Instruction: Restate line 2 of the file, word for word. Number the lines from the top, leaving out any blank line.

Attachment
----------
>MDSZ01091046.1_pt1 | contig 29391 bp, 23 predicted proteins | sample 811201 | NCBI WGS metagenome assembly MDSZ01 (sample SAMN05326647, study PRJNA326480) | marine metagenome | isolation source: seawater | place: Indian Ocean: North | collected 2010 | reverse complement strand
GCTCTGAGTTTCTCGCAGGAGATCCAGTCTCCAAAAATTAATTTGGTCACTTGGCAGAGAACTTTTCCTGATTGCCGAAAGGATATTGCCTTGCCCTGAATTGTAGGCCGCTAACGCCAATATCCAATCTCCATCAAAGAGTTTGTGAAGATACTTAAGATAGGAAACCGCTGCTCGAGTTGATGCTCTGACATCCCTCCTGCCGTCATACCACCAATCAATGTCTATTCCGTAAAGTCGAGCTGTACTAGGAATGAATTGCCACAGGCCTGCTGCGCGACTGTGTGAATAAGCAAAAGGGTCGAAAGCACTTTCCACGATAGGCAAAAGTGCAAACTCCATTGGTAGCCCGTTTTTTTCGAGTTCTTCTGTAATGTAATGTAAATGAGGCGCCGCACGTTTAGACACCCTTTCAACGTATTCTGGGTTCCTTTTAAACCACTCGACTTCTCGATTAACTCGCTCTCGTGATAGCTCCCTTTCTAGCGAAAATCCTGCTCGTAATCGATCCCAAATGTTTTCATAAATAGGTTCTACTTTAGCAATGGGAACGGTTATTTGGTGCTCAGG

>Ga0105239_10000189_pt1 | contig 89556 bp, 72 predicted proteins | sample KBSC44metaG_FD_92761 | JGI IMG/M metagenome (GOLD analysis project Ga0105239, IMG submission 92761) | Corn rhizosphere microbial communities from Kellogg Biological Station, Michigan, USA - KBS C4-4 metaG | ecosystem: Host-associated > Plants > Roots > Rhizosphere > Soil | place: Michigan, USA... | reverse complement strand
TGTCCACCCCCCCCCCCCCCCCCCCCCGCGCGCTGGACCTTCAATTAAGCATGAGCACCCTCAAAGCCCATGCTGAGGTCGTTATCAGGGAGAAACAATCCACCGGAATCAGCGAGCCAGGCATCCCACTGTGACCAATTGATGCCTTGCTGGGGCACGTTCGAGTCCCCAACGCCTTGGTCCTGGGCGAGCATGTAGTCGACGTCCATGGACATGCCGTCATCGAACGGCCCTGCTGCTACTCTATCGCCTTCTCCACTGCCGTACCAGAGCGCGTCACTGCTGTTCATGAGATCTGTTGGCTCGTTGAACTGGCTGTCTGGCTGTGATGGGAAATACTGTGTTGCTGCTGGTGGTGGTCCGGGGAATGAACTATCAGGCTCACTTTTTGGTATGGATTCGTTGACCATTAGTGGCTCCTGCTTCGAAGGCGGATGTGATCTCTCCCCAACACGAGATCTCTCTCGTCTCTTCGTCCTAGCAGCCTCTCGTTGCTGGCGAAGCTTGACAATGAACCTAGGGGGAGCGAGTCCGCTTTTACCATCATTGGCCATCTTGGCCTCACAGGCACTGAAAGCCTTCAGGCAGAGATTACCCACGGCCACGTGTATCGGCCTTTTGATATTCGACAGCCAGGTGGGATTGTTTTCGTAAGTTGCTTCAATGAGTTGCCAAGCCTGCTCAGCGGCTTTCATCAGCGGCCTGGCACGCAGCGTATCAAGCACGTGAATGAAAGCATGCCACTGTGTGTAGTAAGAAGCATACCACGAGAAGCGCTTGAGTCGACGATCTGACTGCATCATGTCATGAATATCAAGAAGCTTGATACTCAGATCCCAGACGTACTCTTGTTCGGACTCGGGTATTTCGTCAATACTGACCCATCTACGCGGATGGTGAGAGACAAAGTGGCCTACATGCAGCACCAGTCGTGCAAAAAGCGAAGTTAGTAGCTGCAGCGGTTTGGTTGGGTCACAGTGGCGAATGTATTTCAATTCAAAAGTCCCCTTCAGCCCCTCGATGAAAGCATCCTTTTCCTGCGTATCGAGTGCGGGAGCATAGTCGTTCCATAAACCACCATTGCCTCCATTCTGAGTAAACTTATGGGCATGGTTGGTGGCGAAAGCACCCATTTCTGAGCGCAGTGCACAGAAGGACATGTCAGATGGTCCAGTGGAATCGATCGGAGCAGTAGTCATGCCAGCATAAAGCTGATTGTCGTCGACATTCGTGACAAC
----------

GCTCTGAGTTTCTCGCAGGAGATCCAGTCTCCAAAAATTAATTTGGTCACTTGGCAGAGAACTTTTCCTGATTGCCGAAAGGATATTGCCTTGCCCTGAATTGTAGGCCGCTAACGCCAATATCCAATCTCCATCAAAGAGTTTGTGAAGATACTTAAGATAGGAAACCGCTGCTCGAGTTGATGCTCTGACATCCCTCCTGCCGTCATACCACCAATCAATGTCTATTCCGTAAAGTCGAGCTGTACTAGGAATGAATTGCCACAGGCCTGCTGCGCGACTGTGTGAATAAGCAAAAGGGTCGAAAGCACTTTCCACGATAGGCAAAAGTGCAAACTCCATTGGTAGCCCGTTTTTTTCGAGTTCTTCTGTAATGTAATGTAAATGAGGCGCCGCACGTTTAGACACCCTTTCAACGTATTCTGGGTTCCTTTTAAACCACTCGACTTCTCGATTAACTCGCTCTCGTGATAGCTCCCTTTCTAGCGAAAATCCTGCTCGTAATCGATCCCAAATGTTTTCATAAATAGGTTCTACTTTAGCAATGGGAACGGTTATTTGGTGCTCAGG